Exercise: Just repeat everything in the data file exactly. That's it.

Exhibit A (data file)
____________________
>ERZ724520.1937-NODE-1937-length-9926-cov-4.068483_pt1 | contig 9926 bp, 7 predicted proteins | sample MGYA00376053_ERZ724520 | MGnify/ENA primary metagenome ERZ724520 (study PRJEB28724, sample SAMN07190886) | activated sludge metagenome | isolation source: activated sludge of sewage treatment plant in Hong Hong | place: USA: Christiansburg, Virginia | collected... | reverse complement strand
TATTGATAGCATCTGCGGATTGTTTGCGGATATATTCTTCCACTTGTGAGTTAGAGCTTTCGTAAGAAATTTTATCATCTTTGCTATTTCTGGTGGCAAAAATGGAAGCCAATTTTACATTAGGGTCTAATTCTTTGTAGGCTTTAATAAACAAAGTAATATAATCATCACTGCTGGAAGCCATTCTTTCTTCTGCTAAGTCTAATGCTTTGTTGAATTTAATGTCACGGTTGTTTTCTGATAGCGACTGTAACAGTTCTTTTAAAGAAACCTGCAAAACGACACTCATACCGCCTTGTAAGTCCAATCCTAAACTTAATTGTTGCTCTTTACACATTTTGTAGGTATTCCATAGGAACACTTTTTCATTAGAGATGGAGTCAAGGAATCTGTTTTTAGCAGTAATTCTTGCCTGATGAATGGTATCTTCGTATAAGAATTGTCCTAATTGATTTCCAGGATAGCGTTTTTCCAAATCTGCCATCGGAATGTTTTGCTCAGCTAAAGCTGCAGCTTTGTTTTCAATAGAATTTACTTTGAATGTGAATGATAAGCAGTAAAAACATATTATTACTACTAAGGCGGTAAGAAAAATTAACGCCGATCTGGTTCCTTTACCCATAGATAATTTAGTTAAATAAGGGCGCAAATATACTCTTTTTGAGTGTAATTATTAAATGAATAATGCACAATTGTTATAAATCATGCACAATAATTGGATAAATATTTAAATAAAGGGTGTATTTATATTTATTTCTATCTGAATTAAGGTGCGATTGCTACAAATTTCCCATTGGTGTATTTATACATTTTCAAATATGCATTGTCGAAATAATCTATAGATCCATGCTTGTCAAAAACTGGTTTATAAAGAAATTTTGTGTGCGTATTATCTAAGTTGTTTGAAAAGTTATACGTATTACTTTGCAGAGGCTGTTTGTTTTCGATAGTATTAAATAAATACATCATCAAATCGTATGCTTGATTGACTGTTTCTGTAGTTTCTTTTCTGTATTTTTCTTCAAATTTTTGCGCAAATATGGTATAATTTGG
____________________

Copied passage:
>ERZ724520.1937-NODE-1937-length-9926-cov-4.068483_pt1 | contig 9926 bp, 7 predicted proteins | sample MGYA00376053_ERZ724520 | MGnify/ENA primary metagenome ERZ724520 (study PRJEB28724, sample SAMN07190886) | activated sludge metagenome | isolation source: activated sludge of sewage treatment plant in Hong Hong | place: USA: Christiansburg, Virginia | collected... | reverse complement strand
TATTGATAGCATCTGCGGATTGTTTGCGGATATATTCTTCCACTTGTGAGTTAGAGCTTTCGTAAGAAATTTTATCATCTTTGCTATTTCTGGTGGCAAAAATGGAAGCCAATTTTACATTAGGGTCTAATTCTTTGTAGGCTTTAATAAACAAAGTAATATAATCATCACTGCTGGAAGCCATTCTTTCTTCTGCTAAGTCTAATGCTTTGTTGAATTTAATGTCACGGTTGTTTTCTGATAGCGACTGTAACAGTTCTTTTAAAGAAACCTGCAAAACGACACTCATACCGCCTTGTAAGTCCAATCCTAAACTTAATTGTTGCTCTTTACACATTTTGTAGGTATTCCATAGGAACACTTTTTCATTAGAGATGGAGTCAAGGAATCTGTTTTTAGCAGTAATTCTTGCCTGATGAATGGTATCTTCGTATAAGAATTGTCCTAATTGATTTCCAGGATAGCGTTTTTCCAAATCTGCCATCGGAATGTTTTGCTCAGCTAAAGCTGCAGCTTTGTTTTCAATAGAATTTACTTTGAATGTGAATGATAAGCAGTAAAAACATATTATTACTACTAAGGCGGTAAGAAAAATTAACGCCGATCTGGTTCCTTTACCCATAGATAATTTAGTTAAATAAGGGCGCAAATATACTCTTTTTGAGTGTAATTATTAAATGAATAATGCACAATTGTTATAAATCATGCACAATAATTGGATAAATATTTAAATAAAGGGTGTATTTATATTTATTTCTATCTGAATTAAGGTGCGATTGCTACAAATTTCCCATTGGTGTATTTATACATTTTCAAATATGCATTGTCGAAATAATCTATAGATCCATGCTTGTCAAAAACTGGTTTATAAAGAAATTTTGTGTGCGTATTATCTAAGTTGTTTGAAAAGTTATACGTATTACTTTGCAGAGGCTGTTTGTTTTCGATAGTATTAAATAAATACATCATCAAATCGTATGCTTGATTGACTGTTTCTGTAGTTTCTTTTCTGTATTTTTCTTCAAATTTTTGCGCAAATATGGTATAATTTGG